for Oil Prices
Stay on top of the latest developments in oil markets, geopolitical risk, and alternative fuel vehicles with the SAFE policy team's Chart of the Week.
The oil majors are expected to post $80 billion in organic free cash flow in 2018, but spending is expected to be modest.
The direction oil prices will take in 2018 is anyone's guess—creating a compelling conversation on Twitter among leading journalists and analysts.
The expected boom in shale output masks a list of underlying problems that confront the sector. Most companies are still not generating positive cash flow and remain highly dependent on borrowing from the debt markets.
Oil markets surprised this past year with higher-than-anticipated prices, & next year will likely bring even more unanticipated events and volatility. Here are some of the top market developments of the past year and key issues for 2018.
At an event hosted by Securing America’s Future Energy, experts warned that a combination of underinvestment in long-cycle conventional petroleum projects and rising geopolitical risk may significantly increase prices next decade.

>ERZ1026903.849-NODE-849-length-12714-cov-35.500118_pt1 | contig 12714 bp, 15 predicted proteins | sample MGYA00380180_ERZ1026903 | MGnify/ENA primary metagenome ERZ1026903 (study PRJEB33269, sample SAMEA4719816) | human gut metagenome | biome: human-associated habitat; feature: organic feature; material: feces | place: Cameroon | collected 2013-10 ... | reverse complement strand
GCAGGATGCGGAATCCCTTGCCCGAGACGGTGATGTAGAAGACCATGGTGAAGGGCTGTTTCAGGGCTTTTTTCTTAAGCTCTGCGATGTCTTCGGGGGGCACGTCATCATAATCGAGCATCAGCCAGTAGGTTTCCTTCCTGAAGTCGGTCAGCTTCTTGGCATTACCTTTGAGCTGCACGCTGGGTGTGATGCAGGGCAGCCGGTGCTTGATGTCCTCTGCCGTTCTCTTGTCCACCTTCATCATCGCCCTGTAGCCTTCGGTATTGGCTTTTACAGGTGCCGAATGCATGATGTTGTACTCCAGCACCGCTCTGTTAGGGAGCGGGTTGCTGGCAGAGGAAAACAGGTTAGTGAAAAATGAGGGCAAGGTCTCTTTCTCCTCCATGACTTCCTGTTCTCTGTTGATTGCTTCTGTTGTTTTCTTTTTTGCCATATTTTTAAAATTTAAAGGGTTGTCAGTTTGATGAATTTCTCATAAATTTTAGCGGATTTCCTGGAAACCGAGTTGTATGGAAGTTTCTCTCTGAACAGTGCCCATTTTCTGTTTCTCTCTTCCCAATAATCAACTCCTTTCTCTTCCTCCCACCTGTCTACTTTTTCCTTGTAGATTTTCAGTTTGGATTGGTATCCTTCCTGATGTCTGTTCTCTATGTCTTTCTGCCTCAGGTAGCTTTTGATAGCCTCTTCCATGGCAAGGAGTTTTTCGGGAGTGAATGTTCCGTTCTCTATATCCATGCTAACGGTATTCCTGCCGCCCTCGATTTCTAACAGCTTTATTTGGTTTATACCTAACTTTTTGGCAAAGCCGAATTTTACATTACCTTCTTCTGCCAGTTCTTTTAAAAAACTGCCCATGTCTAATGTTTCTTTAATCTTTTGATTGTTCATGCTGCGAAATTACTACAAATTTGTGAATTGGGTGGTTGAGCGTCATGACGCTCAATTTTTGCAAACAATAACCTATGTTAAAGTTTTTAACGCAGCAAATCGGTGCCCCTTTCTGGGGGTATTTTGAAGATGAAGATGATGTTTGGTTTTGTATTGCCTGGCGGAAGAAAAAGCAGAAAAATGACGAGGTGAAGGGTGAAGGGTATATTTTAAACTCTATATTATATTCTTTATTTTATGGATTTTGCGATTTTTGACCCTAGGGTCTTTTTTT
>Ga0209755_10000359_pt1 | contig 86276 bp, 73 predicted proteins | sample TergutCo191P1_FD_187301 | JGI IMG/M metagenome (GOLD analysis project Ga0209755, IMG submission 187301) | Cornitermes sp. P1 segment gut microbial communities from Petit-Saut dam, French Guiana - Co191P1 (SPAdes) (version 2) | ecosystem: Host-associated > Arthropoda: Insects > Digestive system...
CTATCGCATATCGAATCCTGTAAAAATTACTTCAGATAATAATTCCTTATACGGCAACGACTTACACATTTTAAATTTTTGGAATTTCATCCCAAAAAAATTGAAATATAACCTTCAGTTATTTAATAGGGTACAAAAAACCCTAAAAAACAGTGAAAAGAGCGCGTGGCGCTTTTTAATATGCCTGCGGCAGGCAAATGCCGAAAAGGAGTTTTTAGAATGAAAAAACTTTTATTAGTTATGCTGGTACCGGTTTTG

An extension is virtually guaranteed but today’s overwhelming consensus masks real divisions, complications and misgivings.
OPEC has changed not only fundamental dynamics of the oil market, but the entire narrative: There’s very little, if any, talk about “lower for longer”—the issues currently rattling the market are not going away any time soon.
Saudi Arabia is poised to make "unprecedented" cuts to customers next month, while OPEC's secretary-general suggests the cartel may take "extraordinary measures" to further tighten oil market fundamentals.
The head of SAFE's policy team talks to Platts about OPEC’s policies distorting the investment cycle, the limitation of shale to meet demand growth, and why a small reduction in oil supply can sharply increase prices.